This being the maritime industry, chances are you and your interviewer are in completely different countries, possibly even in different continents, and therefore likely to be in different time zones.
Check, check and check again that you have the date and the time of your interview right - the last thing you want is to miss your interview because you haven’t worked out the difference between the shipping company’s time zone and yours. Not a good start!
Research is key and to impress potential employers in the shipping industry, you’ll want to show some understanding of their company. It says so much about you as to what type of employee or contractor you’ll be: prepared, conscientious, willing to put the work in, and dedicated, to name just a few positive traits.
Best of all, it's so easy to do: check the shipping company’s website - their About Us or Our Story page is a great place to start. See if the company you’re interviewing for has a social media presence: Facebook, Twitter and LinkedIn are three of the most likely platforms.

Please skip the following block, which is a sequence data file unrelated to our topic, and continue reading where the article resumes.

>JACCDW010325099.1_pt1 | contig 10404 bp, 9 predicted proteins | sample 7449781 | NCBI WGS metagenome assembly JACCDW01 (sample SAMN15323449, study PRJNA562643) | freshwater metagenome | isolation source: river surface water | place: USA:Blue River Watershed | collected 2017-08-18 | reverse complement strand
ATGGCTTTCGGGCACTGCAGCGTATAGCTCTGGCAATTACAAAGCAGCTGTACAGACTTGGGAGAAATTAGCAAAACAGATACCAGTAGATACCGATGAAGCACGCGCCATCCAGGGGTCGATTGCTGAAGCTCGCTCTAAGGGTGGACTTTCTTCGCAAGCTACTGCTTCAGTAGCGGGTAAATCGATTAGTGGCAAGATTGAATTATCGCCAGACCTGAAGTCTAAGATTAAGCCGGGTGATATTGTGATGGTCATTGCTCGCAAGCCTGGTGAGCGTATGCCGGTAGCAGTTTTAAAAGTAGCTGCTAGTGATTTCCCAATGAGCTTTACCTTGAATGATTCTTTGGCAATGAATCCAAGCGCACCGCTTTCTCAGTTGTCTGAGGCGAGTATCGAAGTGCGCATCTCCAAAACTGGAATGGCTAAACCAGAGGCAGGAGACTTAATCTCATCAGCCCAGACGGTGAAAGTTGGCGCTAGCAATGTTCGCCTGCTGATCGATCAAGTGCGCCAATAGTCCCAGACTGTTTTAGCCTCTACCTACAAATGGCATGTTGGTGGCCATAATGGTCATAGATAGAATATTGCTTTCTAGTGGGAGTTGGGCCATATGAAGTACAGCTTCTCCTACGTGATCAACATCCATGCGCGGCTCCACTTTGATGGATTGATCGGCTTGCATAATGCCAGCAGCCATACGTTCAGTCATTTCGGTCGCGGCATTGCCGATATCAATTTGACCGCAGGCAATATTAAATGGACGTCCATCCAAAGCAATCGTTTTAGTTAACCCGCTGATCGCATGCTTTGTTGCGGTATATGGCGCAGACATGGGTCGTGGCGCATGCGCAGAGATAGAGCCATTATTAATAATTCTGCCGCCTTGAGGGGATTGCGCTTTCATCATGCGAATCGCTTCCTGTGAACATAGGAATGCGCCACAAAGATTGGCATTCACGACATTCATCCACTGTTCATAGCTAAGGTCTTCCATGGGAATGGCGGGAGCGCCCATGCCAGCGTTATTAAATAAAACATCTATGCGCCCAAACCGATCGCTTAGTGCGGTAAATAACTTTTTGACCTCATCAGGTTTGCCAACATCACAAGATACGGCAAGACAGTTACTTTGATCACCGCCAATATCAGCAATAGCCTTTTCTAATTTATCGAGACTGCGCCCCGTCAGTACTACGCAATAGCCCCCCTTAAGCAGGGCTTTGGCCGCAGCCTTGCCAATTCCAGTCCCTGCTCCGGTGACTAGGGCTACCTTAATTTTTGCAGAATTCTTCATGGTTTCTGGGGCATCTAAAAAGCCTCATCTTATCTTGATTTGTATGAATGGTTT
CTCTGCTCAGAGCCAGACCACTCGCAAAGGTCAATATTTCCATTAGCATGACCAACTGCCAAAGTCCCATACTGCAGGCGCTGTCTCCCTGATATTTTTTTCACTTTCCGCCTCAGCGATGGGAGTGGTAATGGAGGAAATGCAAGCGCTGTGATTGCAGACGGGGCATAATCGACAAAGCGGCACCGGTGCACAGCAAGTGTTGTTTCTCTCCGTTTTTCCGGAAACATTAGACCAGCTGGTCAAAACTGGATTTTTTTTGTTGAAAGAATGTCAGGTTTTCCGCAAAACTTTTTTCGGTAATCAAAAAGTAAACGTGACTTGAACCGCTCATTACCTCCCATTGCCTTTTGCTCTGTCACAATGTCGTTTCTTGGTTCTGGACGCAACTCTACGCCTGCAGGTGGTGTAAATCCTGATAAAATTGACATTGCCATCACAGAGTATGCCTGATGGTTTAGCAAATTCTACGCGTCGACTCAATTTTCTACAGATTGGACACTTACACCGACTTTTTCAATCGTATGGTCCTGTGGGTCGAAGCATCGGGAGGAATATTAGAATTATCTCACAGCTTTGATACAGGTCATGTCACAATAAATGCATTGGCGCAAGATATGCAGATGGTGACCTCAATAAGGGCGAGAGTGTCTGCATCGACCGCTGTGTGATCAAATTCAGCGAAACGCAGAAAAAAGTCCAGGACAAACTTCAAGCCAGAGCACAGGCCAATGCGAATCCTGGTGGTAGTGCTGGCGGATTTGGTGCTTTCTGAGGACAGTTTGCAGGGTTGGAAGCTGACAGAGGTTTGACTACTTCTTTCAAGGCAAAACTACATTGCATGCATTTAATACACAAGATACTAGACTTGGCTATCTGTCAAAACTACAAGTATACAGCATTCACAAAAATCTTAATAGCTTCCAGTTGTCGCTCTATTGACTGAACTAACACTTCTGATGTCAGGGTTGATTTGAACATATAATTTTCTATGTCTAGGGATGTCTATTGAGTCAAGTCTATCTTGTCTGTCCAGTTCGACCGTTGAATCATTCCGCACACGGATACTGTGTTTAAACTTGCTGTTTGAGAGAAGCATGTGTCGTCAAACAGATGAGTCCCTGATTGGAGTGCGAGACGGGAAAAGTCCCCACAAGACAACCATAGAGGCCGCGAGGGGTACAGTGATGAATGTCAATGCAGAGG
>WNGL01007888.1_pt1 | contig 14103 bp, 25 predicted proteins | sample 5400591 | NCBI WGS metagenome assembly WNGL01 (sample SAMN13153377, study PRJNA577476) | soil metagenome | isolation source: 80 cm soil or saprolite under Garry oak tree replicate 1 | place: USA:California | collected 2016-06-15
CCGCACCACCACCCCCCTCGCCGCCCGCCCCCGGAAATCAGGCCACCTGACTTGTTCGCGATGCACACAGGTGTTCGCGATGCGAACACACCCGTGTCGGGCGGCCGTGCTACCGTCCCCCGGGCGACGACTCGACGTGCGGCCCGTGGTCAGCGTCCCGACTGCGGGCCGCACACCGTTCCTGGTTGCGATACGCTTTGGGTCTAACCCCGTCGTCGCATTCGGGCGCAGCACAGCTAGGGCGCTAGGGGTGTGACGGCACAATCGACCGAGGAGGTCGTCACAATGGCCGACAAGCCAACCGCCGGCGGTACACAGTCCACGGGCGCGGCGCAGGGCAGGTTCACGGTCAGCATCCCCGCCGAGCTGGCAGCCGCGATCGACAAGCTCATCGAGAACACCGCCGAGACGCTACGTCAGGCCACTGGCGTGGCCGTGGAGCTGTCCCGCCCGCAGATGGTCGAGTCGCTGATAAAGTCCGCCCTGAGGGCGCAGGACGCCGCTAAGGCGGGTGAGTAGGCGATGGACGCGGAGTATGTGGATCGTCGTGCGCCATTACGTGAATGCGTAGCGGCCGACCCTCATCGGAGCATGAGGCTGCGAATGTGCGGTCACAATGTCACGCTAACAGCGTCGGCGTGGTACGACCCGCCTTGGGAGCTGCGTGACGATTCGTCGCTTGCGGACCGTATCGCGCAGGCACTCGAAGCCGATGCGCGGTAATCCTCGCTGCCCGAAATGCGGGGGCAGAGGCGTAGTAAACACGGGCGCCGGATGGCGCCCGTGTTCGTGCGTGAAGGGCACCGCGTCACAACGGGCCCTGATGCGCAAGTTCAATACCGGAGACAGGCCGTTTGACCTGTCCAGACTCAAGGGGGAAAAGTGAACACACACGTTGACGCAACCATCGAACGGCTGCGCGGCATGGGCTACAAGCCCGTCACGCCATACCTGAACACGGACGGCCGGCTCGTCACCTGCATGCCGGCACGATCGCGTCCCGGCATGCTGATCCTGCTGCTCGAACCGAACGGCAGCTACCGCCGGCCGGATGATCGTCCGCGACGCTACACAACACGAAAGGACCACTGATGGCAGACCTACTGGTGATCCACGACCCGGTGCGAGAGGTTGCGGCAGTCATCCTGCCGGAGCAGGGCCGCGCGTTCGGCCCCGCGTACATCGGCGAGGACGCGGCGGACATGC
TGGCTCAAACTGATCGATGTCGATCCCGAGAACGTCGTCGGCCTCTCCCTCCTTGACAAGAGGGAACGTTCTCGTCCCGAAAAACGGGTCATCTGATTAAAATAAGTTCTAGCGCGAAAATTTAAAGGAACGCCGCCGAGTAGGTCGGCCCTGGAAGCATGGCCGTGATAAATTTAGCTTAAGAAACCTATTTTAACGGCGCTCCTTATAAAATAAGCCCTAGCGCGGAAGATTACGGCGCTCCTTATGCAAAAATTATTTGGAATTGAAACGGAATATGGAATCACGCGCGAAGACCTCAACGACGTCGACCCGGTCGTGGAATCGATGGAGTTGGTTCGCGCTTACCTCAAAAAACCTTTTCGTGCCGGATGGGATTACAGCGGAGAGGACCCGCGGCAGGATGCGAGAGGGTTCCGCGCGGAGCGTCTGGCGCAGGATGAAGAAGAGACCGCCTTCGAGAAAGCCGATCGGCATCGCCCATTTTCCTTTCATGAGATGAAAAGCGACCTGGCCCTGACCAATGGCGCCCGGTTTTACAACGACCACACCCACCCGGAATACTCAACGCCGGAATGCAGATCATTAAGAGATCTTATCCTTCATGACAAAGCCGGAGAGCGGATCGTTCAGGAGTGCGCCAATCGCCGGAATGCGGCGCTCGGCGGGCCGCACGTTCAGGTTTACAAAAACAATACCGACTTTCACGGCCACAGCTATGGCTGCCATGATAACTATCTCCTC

If you need to, jot down some notes to prompt you when it comes to knowing the right questions to ask them and some good answers to interview questions they might ask you.
Dress for the occasion
Prepare what you’re going to wear in advance and dress as if you were going to an interview in person. Just because you’re sitting behind your computer doesn’t mean you shouldn’t make the effort. And whatever you do, don't fall into that trap of thinking you’ll be able to get away with wearing sweatpants or your pyjama bottoms with a shirt or blouse!
However unlikely it might seem, you may find you need to stand up at some point to plug in your laptop or fetch a seafaring document. Do you really want a potential employer to think that you cut corners and only ever do half a job because that’s what it will look like.
Create a suitable environment